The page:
New School-Data Released

Utah State Office of Education LogoUtah Releases New School-level Data
on Student Performance

SALT LAKE CITY – The Utah State Office of Education today released the first data from Utah Comprehensive Accountability System (UCAS), the new school accountability system that replaces the state’s Utah Performance Assessment System for Students (U-PASS) and the federal adequate yearly progress (AYP) reports.

“It’s great that we in Utah now have one fair, equitable accountability system for student progress, and it’s one that honors not just proficiency, but student growth to account for all the hard work of Utah’s students, teachers and parents,” said State Assessment and Accountability Director John Jesse. “Parents will be able to get in and see how their child’s school is performing in one place.”

UCAS reports are based on criterion-referenced tests given each spring to Utah public school students in language arts, math and science. It also includes results of direct writing assessments and high school graduation rates.

Schools are rated both on how many students are considered proficient in the tested core subjects (status), but also on how many students who aren’t proficient are moving toward proficiency (growth).

Schools can earn up to 300 points for status and 300 points for growth, for a total top score of 600 points. The average score for non-high schools in Utah is 435. The average score for high schools is 398. Each report includes the school’s comparison to the state average.

Parents may come to the Utah State Office of Education website,, click on the “Public School Data Gateway” link on the front page, then type in the name of any school in the search bar to get a UCAS report.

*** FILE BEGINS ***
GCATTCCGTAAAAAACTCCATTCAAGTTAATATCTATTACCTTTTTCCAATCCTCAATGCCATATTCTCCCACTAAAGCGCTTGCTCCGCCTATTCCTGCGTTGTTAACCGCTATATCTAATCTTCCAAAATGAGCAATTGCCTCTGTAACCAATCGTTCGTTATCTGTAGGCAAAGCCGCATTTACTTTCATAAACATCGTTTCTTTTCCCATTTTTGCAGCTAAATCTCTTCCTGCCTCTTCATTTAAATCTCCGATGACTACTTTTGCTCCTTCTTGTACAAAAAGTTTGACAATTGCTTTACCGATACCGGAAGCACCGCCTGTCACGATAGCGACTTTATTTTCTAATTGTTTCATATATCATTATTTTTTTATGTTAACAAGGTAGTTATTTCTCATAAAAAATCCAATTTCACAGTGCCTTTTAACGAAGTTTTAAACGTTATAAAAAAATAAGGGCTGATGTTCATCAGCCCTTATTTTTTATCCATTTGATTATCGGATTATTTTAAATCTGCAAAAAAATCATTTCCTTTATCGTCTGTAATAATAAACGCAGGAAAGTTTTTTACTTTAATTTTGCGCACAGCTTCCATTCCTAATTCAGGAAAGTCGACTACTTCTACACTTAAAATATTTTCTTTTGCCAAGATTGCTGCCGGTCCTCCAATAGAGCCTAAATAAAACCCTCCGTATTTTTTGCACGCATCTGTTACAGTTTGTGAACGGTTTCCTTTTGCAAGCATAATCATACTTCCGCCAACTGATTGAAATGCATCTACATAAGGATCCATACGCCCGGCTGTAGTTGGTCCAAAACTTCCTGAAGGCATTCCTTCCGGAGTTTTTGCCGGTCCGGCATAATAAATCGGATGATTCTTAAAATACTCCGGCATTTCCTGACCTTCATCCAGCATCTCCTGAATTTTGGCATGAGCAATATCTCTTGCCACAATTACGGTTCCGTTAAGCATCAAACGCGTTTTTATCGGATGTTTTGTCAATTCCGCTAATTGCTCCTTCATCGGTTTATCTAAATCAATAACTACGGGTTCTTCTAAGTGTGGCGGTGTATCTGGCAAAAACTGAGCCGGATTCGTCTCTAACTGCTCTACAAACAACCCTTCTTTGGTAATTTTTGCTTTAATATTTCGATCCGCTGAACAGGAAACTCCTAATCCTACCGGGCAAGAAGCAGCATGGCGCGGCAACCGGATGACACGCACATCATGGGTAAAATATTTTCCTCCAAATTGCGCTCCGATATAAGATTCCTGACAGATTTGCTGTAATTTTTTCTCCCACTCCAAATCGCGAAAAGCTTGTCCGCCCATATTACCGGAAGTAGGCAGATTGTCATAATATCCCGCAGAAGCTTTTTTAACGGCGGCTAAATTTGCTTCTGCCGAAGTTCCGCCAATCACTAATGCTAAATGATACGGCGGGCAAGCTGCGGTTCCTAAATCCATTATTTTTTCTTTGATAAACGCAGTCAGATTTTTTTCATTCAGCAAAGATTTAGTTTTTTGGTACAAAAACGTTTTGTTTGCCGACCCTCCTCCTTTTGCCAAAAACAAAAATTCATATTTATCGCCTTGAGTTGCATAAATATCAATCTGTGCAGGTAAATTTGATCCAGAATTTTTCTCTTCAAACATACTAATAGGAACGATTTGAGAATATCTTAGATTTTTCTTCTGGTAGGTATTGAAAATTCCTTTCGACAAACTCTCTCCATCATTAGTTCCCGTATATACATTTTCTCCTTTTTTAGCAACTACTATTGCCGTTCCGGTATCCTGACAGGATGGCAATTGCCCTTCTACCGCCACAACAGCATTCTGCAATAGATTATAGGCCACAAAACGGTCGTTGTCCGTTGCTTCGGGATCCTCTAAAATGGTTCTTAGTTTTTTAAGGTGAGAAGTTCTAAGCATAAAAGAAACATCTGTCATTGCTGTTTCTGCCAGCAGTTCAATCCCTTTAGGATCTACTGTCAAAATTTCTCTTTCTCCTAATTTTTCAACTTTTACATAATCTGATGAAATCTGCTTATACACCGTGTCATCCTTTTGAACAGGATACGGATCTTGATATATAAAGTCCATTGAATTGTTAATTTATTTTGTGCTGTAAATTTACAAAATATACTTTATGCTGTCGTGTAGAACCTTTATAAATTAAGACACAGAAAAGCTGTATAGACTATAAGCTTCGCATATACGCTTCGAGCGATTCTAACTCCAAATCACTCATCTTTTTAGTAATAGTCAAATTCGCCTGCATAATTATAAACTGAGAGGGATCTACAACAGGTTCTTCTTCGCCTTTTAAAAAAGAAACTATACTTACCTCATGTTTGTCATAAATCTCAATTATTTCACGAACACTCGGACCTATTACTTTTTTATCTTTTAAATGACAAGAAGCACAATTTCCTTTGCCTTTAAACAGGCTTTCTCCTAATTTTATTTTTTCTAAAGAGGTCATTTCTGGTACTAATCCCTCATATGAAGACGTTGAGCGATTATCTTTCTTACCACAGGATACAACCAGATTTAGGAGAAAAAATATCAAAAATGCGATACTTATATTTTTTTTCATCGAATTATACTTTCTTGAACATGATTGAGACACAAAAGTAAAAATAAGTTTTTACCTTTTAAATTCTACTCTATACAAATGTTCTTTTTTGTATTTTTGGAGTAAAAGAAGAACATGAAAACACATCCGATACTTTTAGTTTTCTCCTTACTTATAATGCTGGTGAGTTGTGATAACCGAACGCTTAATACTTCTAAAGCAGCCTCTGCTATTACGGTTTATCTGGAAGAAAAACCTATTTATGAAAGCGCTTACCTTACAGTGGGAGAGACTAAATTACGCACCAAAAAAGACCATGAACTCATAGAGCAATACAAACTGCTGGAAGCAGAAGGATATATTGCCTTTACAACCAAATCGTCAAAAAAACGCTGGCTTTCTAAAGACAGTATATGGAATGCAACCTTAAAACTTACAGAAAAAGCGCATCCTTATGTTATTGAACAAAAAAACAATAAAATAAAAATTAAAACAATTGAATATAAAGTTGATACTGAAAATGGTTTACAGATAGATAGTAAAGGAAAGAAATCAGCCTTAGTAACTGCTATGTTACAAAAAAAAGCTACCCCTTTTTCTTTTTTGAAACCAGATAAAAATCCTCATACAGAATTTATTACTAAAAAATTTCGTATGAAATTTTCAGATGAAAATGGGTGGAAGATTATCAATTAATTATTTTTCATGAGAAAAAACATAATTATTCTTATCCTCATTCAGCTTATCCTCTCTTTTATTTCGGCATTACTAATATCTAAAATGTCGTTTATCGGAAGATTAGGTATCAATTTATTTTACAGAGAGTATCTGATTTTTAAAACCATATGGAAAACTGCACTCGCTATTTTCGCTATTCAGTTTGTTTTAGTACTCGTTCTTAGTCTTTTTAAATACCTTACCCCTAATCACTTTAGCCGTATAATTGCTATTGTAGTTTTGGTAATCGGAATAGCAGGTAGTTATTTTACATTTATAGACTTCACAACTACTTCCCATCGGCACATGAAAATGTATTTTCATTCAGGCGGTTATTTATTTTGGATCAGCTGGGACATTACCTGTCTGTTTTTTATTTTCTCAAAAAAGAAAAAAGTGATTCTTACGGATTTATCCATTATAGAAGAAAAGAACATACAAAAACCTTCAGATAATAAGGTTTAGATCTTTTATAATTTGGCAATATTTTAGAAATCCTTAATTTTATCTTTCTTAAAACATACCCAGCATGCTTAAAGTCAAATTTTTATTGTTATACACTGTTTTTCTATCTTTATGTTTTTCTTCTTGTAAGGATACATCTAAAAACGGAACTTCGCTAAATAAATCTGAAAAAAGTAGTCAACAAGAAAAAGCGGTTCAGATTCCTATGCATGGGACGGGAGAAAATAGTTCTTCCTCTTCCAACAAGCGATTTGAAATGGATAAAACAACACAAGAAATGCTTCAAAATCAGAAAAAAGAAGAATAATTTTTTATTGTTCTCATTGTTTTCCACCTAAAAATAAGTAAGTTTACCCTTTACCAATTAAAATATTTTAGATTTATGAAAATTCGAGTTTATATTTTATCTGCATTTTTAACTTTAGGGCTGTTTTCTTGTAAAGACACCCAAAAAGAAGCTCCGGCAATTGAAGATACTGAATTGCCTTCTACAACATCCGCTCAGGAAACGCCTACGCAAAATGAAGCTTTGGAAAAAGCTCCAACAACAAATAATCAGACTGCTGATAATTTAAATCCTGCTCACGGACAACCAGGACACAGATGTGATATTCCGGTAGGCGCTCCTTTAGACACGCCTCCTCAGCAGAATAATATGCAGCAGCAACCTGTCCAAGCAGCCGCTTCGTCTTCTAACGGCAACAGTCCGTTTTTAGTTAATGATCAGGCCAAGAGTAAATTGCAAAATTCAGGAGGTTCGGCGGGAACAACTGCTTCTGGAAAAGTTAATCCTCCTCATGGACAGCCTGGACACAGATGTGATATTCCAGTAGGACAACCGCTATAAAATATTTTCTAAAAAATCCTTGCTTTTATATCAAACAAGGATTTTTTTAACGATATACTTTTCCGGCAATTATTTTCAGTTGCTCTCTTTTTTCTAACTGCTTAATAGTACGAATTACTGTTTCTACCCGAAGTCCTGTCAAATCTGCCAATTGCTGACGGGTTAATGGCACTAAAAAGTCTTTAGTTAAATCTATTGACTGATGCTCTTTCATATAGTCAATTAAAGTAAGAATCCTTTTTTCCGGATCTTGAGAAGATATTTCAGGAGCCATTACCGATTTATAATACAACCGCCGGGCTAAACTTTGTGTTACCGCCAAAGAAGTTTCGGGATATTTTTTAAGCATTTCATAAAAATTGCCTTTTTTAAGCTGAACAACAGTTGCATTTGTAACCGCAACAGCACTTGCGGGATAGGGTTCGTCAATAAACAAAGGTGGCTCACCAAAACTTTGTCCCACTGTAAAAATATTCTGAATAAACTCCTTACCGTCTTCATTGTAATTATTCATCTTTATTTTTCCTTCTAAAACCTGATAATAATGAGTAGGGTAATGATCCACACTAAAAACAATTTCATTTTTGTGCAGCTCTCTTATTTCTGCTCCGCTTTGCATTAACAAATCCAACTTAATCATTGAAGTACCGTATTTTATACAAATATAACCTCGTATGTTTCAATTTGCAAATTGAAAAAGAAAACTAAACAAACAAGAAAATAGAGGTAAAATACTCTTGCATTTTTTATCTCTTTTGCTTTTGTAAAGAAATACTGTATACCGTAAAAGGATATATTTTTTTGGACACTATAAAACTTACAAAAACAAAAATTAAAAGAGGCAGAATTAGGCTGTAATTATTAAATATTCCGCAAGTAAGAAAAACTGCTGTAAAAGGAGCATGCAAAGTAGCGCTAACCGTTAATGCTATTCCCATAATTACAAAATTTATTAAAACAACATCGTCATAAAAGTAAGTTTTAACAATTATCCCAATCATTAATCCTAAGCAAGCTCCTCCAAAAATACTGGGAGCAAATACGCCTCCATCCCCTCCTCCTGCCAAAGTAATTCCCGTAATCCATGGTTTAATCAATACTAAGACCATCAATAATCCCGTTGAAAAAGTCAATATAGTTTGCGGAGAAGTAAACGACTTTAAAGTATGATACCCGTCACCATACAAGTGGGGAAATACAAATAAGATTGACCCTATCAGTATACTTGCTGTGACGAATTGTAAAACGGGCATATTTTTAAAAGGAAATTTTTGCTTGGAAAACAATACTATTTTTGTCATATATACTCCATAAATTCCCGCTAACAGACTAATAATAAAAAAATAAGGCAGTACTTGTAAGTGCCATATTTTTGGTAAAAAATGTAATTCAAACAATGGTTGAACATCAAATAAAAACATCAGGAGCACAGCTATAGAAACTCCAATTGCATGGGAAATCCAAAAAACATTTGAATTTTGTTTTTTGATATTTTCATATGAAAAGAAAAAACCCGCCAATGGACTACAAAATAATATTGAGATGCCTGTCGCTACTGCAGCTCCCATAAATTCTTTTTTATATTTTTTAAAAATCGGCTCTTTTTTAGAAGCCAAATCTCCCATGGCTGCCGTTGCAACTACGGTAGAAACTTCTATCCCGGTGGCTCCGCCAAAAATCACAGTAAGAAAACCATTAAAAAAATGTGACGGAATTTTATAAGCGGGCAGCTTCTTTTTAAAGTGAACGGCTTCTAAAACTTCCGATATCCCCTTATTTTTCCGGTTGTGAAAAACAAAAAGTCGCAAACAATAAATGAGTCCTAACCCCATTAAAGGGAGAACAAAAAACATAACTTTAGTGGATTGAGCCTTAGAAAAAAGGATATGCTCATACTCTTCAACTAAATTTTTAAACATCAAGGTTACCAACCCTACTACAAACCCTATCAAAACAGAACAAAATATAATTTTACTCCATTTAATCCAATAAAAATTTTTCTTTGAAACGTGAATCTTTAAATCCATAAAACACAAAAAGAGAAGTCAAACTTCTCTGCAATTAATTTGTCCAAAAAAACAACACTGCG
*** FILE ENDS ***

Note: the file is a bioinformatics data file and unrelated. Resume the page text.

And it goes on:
People looking for a spreadsheet with all of the state’s schools on it may find it at

Since this is the first year for UCAS reports, there isn’t comparative data for previous years. State education officials will continue to review the reports to make sure they are a fair reflection of a school’s academic achievement and will make adjustments accordingly.

UCAS was made possible through agreement with the Utah Legislature and Governor’s Office for replacing U-PASS scoring methods and from the U.S. Department of Education which waived requirements for AYP based on UCAS reports.


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1 comment to New School-Data Released

  • MIke Branan

    Talk about a poor measuring tool.
    we give point for being in the progam for 2 years
    we give points for going from a F to a D-
    just to hide and mask the poor performance of the Utah Education System.

    This does not anyway resemble the will of the people in SB 150
    we want a letter grade A-F on each schoo on each grade on each core subject. Standard testing graded on a bell curve. What is so hard about that.

    So what if educators look bad like they did under No child left behind or AYP test results.

    Another example of slaping your self on the back at the expense of the children.